Our resident pencil wrangler Dotmund was very excited about the prospect of Uruguay playing the Netherlands. However, we at Twohundredpercent have noticed that some of his match reports during the tournament have been somewhat lacking in the factual department. As such, we sent hm off with an I-Spy fact sheet so that he could accurately record match events as they happened. This morning he returned with the results. Sadly, they left much to be desired.
To fill the void caused by the World Cup rest days before the quarter-finals (I’ve never fully worked out if the rest is for us or them), over the next two days here on Twohundredpercent our writers have been looking at where they thought it all went wrong for England this summer. This will be immediately followed by shooting some fish in a barrel. First up is Dotmund, wondering whether or not things would or could have been better with an English coach.
Even at these times of sport’s saturation of the television schedules, the endless search for a new hit sitcom goes on at apace. Yet again, instead of closely watching the game for tactical nuance or pointers for later performances, our crayon-chewing art specialist Dotmund has considered the possibility of the two – sport and sitcoms – not having to be mutually exclusive. In so doing, he has certainly proved something, although it is possibly in better taste not to consider what that might specifically be. Still, keep an eye out for new loveable characters and hilarious catchphrases that will be the talk of the office watercooler in the weeks to come.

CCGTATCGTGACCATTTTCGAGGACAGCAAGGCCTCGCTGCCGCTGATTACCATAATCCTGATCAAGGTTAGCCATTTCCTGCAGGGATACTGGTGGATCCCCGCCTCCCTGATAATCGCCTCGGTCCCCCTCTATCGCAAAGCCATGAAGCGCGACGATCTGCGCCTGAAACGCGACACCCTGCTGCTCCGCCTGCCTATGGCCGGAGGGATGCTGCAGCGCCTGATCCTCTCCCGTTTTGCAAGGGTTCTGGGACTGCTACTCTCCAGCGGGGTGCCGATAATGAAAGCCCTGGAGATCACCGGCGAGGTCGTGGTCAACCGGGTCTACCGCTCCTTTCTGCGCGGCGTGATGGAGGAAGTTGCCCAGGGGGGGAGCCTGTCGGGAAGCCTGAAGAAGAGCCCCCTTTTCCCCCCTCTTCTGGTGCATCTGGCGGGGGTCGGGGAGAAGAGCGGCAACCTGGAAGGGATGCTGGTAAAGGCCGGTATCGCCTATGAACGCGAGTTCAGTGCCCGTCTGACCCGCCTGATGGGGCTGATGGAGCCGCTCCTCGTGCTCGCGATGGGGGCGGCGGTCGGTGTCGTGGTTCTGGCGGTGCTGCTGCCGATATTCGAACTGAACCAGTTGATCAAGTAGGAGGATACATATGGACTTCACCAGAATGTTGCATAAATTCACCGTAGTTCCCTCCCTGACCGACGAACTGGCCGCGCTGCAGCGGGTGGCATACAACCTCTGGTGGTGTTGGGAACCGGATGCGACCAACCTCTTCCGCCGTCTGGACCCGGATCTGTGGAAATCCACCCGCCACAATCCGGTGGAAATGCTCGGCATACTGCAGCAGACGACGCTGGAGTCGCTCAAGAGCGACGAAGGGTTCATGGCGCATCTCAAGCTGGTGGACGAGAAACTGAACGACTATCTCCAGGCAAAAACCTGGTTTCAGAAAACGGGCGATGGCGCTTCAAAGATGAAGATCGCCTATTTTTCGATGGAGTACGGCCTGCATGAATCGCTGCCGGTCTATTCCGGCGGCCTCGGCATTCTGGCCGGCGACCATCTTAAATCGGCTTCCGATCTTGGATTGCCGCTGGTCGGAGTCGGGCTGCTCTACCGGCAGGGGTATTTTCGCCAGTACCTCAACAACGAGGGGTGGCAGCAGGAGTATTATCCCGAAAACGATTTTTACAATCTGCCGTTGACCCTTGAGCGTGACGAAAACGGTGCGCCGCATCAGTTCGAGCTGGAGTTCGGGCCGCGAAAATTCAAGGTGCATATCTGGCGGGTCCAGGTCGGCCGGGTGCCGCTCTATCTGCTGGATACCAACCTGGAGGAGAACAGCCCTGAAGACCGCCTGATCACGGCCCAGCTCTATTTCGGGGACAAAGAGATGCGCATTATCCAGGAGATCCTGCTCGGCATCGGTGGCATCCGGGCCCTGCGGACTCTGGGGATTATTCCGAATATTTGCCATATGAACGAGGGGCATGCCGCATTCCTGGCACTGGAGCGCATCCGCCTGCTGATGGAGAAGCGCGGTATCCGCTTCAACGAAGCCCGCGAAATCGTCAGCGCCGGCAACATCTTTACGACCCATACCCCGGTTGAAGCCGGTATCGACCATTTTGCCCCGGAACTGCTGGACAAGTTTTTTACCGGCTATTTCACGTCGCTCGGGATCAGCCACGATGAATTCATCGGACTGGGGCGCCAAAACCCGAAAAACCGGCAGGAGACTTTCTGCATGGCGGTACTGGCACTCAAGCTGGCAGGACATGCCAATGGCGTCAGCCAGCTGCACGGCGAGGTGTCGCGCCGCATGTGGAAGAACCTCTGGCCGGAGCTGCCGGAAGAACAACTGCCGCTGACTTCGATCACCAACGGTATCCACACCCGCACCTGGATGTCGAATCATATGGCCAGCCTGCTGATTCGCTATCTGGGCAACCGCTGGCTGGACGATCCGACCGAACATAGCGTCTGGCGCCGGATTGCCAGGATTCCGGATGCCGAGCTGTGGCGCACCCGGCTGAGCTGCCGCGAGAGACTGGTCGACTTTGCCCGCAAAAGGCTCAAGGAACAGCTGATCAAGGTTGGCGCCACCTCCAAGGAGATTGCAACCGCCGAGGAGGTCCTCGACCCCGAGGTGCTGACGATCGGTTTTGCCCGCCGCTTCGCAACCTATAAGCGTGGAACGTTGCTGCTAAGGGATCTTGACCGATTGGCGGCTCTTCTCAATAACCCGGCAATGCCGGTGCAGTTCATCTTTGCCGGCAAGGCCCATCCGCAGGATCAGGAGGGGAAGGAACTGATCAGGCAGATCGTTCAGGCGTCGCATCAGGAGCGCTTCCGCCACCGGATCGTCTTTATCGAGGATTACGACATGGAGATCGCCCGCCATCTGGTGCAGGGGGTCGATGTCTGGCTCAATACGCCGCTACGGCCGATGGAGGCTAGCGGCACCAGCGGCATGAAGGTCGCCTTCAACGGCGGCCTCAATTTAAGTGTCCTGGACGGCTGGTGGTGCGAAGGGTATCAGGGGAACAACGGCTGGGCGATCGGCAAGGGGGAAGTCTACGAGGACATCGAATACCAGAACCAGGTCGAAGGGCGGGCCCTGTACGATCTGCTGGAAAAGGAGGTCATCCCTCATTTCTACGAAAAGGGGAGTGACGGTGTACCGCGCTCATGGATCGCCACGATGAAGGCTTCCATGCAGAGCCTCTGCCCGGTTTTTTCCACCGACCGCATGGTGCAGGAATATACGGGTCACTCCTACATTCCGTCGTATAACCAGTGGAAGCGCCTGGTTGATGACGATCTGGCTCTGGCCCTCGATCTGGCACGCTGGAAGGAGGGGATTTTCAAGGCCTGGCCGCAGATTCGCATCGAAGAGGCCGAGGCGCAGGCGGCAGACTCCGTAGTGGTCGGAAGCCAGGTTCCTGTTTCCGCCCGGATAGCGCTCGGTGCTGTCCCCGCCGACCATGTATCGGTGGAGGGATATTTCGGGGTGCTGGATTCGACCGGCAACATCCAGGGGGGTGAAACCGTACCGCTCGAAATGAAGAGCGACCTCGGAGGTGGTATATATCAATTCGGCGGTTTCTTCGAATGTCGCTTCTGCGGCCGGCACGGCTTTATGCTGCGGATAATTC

It’s Thursday, which means it’s time for more from the studios of Clack TV and Mungo in Africa. Today, anchorman Ron Bongo, Glasgow Paisley boss Henny Jings and Heart of Clachmaninshire’s own Mungo McCrackas get stuck in to some serious analysis of England’s progress through the group stages, with predictably insightful results.
Twelve years ago, at their own World Cup finals, France comfortably beat South Africa in their opening group game, going on to become the sixth nation to win the tournament at home. Today South Africa became the first hosts in the 80-year history of the competition to fall at the first hurdle, but their blushes were somewhat spared with this spirited display against an abject French side in their last game under Raymond Domenech. Twelve years is a long time in football.
The part-timers from Honduras took on the mighty European champions Spain with it all at stake: a loss for the Spanish side would see the tournament favourites eliminated at the first hurdle. What could possibly happen? Well, naturally enough, Spain won at a canter. However comfortable the performance, though, the margin of victory could yet cause some furrowed brows and frenzied abacus work come this Friday evening’s Group H deciders.